On the 25th of December, off the coast of Jask, the first major battle between European powers in the Indian Ocean took place. The English fleet of four ships, totalling 206 cannons, appeared off the horizon. Ruy Freire’s fleet also had four ships but with only 158 cannons. After a brief skirmish and an exchange of artillery fire, no decisive outcome was reached. Although English losses were far greater than those of the Portuguese, their fleet had not been destroyed and remained at full capacity. After several days, frustrated by the English refusal to fight, Ruy Freire adopted the strategy of using his squadron in a static position to cut off English access to the port of Jask. This was to prove a fatal mistake. On the 7th of January the English attacked the Portuguese formation and slaughtered the Portuguese flagship, São Pedro, as a temporary calm in the winds prevented the other three Portuguese ships from manoeuvring to help the main galleon. The 64-cannon ship bore the heavy brunt of the attack and when the English broke off, the Portuguese had sustained about 360 casualties, dead and wounded, against 7 from the English side. In the aftermath of the battle, a vigorous storm swept away the Portuguese fleet and, on their return on the 12th of January, the English had already landed at Jask and quickly loaded the silk., sailing for Surat immediately. Unable to destroy the English fleet or to prevent the shipping of the valuable cargo, Ruy Freire returned to Hormuz to repair his ships and launch his assault on Qeshm.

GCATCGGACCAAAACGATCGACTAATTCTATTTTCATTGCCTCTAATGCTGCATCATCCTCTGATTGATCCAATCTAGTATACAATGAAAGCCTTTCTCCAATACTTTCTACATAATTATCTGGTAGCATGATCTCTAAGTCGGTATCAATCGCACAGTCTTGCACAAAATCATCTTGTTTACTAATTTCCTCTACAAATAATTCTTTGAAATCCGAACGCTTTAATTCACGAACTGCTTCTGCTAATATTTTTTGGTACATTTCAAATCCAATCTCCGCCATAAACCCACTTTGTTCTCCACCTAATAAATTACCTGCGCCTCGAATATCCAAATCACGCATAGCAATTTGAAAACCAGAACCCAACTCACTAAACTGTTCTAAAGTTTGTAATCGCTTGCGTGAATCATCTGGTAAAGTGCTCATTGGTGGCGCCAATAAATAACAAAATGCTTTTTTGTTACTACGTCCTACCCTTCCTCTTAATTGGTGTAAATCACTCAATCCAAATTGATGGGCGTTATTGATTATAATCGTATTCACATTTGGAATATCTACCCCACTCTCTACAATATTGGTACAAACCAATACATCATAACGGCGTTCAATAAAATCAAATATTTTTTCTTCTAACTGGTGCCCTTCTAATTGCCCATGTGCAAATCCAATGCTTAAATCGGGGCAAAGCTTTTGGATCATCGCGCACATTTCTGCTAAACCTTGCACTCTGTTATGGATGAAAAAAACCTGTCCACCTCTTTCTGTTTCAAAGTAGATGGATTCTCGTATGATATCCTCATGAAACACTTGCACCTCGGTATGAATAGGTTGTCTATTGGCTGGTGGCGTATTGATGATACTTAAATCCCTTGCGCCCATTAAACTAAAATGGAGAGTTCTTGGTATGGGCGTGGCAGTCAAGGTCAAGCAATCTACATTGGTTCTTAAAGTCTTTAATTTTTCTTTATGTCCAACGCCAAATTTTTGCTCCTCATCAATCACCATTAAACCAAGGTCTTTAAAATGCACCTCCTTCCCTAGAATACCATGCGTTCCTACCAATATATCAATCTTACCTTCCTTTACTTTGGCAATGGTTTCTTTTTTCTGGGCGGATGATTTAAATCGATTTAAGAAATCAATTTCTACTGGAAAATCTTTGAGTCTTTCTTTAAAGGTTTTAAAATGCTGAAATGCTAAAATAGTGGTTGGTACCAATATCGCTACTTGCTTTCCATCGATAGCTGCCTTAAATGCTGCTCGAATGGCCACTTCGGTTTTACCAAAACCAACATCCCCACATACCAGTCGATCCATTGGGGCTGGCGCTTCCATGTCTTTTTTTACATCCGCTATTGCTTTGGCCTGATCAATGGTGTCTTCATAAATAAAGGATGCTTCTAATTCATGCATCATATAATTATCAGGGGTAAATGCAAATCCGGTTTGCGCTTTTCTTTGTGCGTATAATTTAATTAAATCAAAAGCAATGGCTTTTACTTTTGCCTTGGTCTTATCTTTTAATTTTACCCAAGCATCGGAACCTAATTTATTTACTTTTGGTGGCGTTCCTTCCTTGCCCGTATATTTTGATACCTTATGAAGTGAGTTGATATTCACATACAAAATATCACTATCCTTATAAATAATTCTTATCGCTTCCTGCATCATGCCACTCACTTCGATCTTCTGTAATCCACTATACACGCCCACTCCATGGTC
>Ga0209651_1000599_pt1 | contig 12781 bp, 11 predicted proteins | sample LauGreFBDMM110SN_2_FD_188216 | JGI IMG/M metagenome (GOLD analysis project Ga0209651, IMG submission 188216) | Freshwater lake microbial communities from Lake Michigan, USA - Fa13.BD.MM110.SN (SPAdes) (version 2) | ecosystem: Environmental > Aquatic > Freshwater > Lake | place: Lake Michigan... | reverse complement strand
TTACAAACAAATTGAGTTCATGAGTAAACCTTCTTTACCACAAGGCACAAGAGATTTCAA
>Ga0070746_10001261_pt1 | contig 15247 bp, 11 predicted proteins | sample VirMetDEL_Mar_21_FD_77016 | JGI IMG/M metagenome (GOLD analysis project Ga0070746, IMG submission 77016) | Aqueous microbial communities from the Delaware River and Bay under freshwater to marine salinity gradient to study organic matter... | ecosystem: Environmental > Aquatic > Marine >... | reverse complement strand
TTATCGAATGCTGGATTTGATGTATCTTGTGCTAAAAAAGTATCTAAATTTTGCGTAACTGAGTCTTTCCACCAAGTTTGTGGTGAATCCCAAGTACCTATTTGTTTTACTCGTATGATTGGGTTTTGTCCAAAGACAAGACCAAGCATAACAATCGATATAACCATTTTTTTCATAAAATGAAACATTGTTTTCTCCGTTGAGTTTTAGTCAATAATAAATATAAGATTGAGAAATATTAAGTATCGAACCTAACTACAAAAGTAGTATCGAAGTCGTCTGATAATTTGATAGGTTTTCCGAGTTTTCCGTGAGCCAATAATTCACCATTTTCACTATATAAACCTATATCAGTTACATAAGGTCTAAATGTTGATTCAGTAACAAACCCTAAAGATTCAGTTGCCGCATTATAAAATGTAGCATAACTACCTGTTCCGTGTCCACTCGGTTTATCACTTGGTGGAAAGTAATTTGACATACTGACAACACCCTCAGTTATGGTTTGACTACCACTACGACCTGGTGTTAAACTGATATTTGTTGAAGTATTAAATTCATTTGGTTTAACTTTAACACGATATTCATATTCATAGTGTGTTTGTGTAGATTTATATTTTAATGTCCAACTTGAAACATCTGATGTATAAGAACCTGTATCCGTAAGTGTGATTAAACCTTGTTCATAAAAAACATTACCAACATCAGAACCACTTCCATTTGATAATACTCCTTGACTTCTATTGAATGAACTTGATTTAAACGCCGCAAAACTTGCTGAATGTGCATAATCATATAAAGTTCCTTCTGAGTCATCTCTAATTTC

At Hormuz, while the fleet was at sea fighting the English, a letter arrived from Goa. The Governor was firmly against the venture in Qeshm for the same reasons the Captain of Hormuz had stated initially. After Ruy Freire’s return the Council met to discuss the matter. Although passionate discussions took place, the attack was eventually approved. In early May, the Portuguese Commander appeared off the coast at Qeshm leading a Portuguese force of thirty-three vessels and 3000 men. Defending the area in and around Qeshm were about 4.000 Persians. A force of 1.000 Persian cavalry tried to prevent the landing but to no avail. The heavy bombardment from the Portuguese warships proved too strong and the Persians were driven back. Ruy Freire was able to land his forces and start the construction of the fortress. Contrary to the idea that the attack could go unnoticed or be quietly accepted, the Persians reacted fast. The governor of Lar, Imam Qoli Khan, immediately sent a force of 10,000 men to expel the Portuguese, and further 25,000 were expected soon. The newly built Portuguese fortress was totally besieged by land on the 20th of June. Despite the enormous Persian advantage in terms of manpower, the Portuguese had a strong defensive position and still commanded the sea, which meant they could cause a lot of damage to Persian interests along the coast. During the 9-month siege the Portuguese attacked, sacked and burned several coastal towns on the Gulf, like Kuhestak, Gombroon, Jask, Kong, Laft, Rams, Bramy and Julfar. In October, the Governor in Goa learned Ruy Freire had not followed his instructions to leave Qeshm alone and, although disappointed, sent a squadron of ten vessels under the command of Simão de Melo to reinforce the Portuguese forces in Hormuz. He was perfectly aware the annual English fleet would arrive at Jask at any moment, and he was right. The sight of a five ship English squadron led by John Weddell in mid-December could not have come at a better time for the Persian officials. At Kuhestak, a meeting took place between Imam Qoli Khan’s representative and the EIC officials during which it was agreed the English would use their navy to help dislodge the Portuguese from Qeshm and Hormuz. In exchange for this alliance with a Muslim nation in an open attack against a fellow Christian one, the English were seduced with promises of commercial advantages on the Persian port of Bandar-Abbas, increasing trading rights, a share of the plunder and a veiled threat of not getting the expected silk if they don’t cooperate. In the first days of 1622 the Anglo-Persian alliance was sealed.